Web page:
I am perpetually running through the sugar.
The Krispy Kreme Challenge was created at North Carolina State University in December 2004. The idea was to run from the NC State Memorial Bell Tower to the Krispy Kreme donut shop in downtown Raleigh. There, runners would consume 12 donuts before turning around and running back to the Bell Tower, approximately five miles total. It became a rite of passage at NC State, something that needed to be done before one graduated, as this is something that is too foolish for postgraduates to attempt, something that once we are older, we know better — we know the limits of our bodies. We know how to move within them, what can be sustained.
My grandfather, the long-distance runner, had a sweet tooth. Coffee with heaps of sugar: the white granules sticking to the wet spoon. Palmiers as large as the leaves of their name. My first trip to Barcelona was when I was nine years old. I was amazed at how the meals worked there: the large lunches, the late dinners. In the morning, pastries. Ham you would eat with a fork and knife, a slice of soft cheese — all things familiar yet slightly skewed. Hot chocolate poured thick from a tea kettle — even the spelling, xocolata, seemed out of place — letters and tongues existing in different worlds. I know what it is to eat; to bunch up thin wisps of laminated dough in my mouth, to chew something into nothing. At night, crema catalana: to me, a pudding that tasted like it was dropped in fire, the sugar darkening to something bitter.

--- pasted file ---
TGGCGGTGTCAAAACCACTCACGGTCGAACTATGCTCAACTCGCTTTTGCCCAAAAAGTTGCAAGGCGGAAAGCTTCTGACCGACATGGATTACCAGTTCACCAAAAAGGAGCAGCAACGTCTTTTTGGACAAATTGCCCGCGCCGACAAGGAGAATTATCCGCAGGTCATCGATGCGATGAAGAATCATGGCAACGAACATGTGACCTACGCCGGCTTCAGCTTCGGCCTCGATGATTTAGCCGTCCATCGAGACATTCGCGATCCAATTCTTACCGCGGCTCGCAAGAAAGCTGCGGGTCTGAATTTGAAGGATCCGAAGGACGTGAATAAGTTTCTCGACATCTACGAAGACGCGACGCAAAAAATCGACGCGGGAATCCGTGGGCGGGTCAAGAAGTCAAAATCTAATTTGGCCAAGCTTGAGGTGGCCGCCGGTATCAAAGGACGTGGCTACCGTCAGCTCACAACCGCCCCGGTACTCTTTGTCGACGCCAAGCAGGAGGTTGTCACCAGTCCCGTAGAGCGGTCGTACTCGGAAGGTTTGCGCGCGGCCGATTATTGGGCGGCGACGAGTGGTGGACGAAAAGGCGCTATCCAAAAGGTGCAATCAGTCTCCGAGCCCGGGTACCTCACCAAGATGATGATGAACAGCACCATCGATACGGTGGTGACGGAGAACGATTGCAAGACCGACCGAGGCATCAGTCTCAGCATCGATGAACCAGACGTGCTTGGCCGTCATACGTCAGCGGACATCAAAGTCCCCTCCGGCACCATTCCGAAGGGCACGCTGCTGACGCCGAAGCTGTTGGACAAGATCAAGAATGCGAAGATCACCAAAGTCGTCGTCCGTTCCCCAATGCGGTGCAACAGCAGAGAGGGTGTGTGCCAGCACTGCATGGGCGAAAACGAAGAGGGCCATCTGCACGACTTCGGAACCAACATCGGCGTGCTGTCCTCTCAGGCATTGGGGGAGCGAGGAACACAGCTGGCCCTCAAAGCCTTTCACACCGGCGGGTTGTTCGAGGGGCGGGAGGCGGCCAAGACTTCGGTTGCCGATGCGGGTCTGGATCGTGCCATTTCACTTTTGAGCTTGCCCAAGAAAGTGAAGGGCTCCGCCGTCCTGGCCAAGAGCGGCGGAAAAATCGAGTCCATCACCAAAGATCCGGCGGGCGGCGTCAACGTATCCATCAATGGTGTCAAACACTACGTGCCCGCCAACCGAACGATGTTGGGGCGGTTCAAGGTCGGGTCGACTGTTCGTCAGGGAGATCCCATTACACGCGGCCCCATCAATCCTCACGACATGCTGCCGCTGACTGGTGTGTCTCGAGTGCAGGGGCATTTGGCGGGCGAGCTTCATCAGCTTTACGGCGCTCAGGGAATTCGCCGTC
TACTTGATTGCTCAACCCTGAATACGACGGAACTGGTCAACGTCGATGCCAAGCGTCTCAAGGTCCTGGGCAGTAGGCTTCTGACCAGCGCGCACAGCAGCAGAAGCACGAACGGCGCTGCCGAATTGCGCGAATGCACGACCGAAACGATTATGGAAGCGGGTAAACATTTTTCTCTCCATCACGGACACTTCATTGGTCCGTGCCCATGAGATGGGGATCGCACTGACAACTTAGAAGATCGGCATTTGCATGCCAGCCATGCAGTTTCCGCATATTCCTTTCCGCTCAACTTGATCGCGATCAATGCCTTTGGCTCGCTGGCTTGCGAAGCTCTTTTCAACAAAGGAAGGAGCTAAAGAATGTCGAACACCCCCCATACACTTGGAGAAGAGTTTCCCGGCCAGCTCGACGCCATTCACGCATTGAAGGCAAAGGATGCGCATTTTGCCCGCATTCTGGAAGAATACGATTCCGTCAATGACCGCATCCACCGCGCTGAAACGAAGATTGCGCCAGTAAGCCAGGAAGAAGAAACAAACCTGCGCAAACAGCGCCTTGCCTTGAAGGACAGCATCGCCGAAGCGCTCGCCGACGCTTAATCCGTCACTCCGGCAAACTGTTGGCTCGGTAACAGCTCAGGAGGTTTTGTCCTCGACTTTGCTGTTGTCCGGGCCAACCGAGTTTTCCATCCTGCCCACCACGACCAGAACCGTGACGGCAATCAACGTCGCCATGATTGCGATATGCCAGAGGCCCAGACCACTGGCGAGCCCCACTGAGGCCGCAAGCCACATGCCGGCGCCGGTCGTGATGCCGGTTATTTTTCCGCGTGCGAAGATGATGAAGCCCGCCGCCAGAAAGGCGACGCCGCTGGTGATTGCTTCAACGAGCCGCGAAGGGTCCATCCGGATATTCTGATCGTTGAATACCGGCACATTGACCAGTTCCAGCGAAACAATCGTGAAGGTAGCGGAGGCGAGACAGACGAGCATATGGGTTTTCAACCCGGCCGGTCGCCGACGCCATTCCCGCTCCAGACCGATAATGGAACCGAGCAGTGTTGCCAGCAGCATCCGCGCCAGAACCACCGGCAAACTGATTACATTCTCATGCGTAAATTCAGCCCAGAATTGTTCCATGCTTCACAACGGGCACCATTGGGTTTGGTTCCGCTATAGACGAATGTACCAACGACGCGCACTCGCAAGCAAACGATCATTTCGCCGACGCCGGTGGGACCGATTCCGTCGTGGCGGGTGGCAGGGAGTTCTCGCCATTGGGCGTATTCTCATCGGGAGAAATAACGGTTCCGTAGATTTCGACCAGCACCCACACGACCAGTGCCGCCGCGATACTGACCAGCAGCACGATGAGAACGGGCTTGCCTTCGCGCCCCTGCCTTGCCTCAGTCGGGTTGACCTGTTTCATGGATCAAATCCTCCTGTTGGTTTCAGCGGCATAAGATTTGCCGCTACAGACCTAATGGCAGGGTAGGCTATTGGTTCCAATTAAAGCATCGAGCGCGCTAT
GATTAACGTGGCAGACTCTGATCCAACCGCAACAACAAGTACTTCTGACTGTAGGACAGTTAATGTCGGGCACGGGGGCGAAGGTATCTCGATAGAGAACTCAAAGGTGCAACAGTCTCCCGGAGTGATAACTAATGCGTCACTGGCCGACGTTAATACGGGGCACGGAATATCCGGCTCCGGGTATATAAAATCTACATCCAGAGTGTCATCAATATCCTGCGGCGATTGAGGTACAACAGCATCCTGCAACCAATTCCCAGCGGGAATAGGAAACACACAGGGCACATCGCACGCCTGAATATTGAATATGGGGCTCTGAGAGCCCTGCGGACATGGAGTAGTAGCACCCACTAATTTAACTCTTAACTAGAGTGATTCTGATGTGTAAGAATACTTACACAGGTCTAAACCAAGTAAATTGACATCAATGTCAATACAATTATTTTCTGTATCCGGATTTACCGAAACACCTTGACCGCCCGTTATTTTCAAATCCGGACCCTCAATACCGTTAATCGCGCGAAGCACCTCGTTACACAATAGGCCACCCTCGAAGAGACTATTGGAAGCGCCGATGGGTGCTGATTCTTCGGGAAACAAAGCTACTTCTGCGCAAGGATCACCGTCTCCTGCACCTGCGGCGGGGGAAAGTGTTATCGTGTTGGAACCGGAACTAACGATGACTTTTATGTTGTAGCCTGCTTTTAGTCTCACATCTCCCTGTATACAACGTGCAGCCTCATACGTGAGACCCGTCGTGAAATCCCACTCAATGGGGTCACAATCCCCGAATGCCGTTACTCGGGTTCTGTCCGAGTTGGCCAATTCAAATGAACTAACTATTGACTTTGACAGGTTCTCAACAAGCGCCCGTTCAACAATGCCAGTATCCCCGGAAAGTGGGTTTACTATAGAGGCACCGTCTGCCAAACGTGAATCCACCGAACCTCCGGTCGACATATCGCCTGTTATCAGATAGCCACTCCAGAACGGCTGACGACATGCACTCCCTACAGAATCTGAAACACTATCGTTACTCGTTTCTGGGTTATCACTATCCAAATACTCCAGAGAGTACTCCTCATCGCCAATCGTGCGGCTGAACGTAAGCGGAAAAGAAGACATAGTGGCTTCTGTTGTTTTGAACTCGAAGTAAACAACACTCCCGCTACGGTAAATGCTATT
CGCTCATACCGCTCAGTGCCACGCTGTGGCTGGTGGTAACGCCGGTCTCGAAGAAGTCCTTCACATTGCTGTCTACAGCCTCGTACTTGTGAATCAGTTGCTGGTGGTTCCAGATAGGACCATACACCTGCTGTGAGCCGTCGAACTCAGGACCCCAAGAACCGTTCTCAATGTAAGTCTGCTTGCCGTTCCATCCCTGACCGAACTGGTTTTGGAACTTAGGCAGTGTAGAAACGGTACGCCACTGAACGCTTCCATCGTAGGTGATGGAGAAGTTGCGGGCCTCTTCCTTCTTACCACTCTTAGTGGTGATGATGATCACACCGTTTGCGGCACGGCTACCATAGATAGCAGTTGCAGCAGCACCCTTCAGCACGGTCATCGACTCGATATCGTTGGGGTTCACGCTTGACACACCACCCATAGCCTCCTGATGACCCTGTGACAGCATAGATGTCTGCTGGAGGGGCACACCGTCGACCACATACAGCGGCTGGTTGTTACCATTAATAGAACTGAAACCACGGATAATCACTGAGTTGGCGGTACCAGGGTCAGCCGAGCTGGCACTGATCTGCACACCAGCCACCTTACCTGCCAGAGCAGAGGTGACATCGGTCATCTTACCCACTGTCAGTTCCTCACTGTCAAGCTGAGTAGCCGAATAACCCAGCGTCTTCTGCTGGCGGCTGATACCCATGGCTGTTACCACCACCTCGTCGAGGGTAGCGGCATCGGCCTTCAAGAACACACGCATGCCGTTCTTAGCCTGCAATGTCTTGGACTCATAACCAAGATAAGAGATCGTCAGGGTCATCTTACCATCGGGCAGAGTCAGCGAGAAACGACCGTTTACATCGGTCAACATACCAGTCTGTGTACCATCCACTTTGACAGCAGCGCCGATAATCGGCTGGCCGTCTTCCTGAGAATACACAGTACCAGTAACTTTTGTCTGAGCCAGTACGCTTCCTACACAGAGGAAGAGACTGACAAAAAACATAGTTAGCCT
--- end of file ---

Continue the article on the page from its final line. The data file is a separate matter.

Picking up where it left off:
I have been on the same diet for four years. In that time, I have lost more than 100 pounds. The number has settled somewhere between 85 and 90 pounds evaporated — the constraints of my body as it moves through the world. Some weeks I am heavier than others — since the weight loss, I have become a long-distance runner, like my grandfather. I am never heavier than when I am at my physical peak, partly because a body needs so much more to sustain itself when it is moving. I deny myself sugar six days a week, which is a monumental task — to turn away from things you love is simultaneously noble and…